May 25, 2018
Baltimore-situated healthcare supplier LifeBridge Health has disclosed, in a press release issued on May 16 that it had faced a data breach. Although the release made no mention to the number of patients affected at the time of it being issued, more information has now been released.
LifeBridge Health found on March 18, 2018 that malware had been put on a server that hosted the electronic medical record system utilized by LifeBridge Potomac Professionals as well as LifeBridge Health’s patient registration and billing systems.
The recognition of malware resulted in an in-depth probe to decide when access to the server was first gotten. LifeBridge Health then employed a national computer forensics company to assist with the probe with the company finding that access to the server was first created 18 months earlier on September 27, 2016.
The variety of information held on the server contained patients’ names, clinical and treatment details, medications prescribed, diagnoses, addresses, dates of birth, insurance information and a small number of Social Security numbers.
LifeBridge Health has found nothing to indicate any patients’ PHI has been used wrongly, but as a preventive measure, all patients whose Social Security numbers might have been retrieved by the attackers will be given free credit checking and identity theft protection facilities for one year.
Moreover, all patients have been urged to cautiously verify their billing and explanation of benefits statements for any medical facilities charged but not sent. Patients have been requested to inform any differences to their insurance carriers as soon as they can.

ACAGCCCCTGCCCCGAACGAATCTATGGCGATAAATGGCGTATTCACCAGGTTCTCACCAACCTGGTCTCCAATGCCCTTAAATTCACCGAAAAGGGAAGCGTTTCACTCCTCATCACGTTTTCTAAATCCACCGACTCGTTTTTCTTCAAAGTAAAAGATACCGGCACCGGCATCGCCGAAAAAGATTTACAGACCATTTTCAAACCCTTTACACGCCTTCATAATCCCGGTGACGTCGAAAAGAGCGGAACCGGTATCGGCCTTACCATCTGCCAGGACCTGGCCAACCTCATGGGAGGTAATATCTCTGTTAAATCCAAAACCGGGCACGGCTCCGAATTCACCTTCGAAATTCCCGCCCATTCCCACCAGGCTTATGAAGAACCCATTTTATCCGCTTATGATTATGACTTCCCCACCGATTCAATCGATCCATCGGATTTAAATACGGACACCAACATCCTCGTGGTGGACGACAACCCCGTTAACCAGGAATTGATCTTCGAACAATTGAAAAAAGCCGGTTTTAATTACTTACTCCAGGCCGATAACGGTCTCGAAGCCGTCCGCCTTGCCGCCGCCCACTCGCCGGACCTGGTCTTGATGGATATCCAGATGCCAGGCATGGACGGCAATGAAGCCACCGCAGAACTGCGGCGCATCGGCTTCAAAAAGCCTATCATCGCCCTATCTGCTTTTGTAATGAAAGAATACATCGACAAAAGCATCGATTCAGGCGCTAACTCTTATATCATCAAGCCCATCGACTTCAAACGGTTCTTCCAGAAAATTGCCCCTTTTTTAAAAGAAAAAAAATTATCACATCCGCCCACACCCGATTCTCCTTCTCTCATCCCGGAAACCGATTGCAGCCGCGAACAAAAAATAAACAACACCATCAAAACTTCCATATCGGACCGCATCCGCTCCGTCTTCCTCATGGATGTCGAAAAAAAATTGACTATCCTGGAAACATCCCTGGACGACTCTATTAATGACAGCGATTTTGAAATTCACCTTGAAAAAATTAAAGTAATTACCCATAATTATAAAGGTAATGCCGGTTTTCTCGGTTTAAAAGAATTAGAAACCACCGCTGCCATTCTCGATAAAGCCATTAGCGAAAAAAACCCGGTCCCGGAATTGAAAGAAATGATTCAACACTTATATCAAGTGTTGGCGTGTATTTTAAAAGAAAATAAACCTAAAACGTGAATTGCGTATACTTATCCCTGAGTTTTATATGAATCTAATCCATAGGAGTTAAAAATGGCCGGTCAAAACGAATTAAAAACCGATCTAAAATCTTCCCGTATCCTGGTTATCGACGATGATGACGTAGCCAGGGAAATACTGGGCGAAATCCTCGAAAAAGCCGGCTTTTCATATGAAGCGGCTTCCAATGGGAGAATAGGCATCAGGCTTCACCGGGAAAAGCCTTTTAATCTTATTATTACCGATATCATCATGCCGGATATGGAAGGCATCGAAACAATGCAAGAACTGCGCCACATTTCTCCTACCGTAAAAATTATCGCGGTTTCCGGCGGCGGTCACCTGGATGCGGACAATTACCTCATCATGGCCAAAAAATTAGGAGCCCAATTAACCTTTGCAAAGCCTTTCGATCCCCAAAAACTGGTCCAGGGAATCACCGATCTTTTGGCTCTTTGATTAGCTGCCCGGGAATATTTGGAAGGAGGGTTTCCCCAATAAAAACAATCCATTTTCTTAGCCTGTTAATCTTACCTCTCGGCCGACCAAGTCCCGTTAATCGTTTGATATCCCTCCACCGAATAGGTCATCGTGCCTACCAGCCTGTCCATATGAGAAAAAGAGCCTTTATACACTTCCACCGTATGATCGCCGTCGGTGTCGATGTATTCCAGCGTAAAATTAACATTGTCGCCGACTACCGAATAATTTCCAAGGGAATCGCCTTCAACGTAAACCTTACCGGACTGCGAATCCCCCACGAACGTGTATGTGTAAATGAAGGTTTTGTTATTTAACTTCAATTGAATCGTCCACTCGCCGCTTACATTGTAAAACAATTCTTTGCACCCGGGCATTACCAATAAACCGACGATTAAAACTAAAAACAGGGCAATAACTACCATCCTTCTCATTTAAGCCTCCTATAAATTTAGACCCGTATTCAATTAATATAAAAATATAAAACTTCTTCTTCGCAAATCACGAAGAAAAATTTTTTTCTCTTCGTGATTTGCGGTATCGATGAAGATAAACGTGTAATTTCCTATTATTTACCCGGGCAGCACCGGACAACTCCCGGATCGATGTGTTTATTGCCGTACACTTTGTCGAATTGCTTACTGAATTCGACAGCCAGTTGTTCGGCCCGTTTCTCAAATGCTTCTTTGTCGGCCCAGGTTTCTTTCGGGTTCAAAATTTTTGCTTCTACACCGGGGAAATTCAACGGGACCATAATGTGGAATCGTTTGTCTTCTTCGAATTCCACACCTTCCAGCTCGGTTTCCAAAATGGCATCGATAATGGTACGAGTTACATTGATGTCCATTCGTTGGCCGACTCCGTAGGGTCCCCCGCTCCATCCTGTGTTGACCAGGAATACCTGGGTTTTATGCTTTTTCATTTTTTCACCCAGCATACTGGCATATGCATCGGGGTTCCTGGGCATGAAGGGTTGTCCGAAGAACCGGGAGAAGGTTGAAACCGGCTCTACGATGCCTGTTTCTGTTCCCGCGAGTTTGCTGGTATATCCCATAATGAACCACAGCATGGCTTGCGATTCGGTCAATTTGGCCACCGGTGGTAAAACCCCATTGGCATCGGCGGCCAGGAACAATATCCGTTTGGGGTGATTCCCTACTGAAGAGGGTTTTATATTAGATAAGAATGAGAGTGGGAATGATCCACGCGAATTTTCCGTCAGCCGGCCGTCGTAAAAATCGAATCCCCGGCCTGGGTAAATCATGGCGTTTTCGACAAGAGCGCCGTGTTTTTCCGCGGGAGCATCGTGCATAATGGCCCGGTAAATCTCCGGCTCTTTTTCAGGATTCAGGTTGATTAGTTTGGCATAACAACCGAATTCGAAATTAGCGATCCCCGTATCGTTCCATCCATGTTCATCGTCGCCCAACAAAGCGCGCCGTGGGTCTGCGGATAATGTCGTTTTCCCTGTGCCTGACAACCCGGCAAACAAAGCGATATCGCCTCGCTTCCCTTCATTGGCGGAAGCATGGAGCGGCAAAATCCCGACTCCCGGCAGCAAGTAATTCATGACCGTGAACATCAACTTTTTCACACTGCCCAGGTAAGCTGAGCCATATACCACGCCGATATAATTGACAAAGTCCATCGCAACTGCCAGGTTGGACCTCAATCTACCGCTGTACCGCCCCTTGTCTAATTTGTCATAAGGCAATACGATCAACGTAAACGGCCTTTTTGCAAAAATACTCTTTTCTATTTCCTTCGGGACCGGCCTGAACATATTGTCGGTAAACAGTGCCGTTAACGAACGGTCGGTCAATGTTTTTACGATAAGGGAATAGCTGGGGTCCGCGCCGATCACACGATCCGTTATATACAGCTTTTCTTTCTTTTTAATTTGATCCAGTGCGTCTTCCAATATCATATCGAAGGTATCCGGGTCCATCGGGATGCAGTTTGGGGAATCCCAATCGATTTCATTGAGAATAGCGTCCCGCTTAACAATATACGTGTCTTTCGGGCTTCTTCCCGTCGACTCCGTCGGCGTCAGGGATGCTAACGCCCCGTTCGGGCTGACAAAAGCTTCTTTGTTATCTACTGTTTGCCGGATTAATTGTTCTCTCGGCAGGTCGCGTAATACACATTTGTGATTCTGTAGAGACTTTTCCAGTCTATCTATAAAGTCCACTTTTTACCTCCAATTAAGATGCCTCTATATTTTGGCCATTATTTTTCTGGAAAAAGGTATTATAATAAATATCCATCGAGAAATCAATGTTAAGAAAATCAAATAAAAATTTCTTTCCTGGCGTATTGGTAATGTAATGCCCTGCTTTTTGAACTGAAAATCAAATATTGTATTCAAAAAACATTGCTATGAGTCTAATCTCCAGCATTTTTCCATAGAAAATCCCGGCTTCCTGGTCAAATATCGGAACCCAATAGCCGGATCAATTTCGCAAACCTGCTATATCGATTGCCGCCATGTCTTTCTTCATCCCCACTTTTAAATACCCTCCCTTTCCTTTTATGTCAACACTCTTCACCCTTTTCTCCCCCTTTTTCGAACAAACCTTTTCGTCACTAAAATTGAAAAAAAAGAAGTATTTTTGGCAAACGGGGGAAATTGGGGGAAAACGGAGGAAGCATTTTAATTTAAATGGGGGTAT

LifeBridge Health has not issued particulars of how access to the server was gotten, even though its reply to the occurrence provides some hints. In the official breach notification issued, the healthcare supplier said it has “increased the difficulty of its password requirements and the safety of its system.”
The LifeBridge Health data breach is the second largest healthcare data breach to be informed in 2017. The breach report sent to the Division of Health and Human Services’ Office for Civil Rights (OCR) reveals 538,127 patients have possibly been impacted.
Although this data breach is not as large as the safety breach reported by the California Department of Developmental Services (CDDS) in April, it is definitely more hazardous for the people affected.
The CDDS breach, which probably affected 582,174 patients, was a robbery and it is not clear whether any PHI was actually seen or obtained by illegal people. All electronic equipment stolen by the thieves was safeguarded with encryption and no paperwork seemed to have been stolen.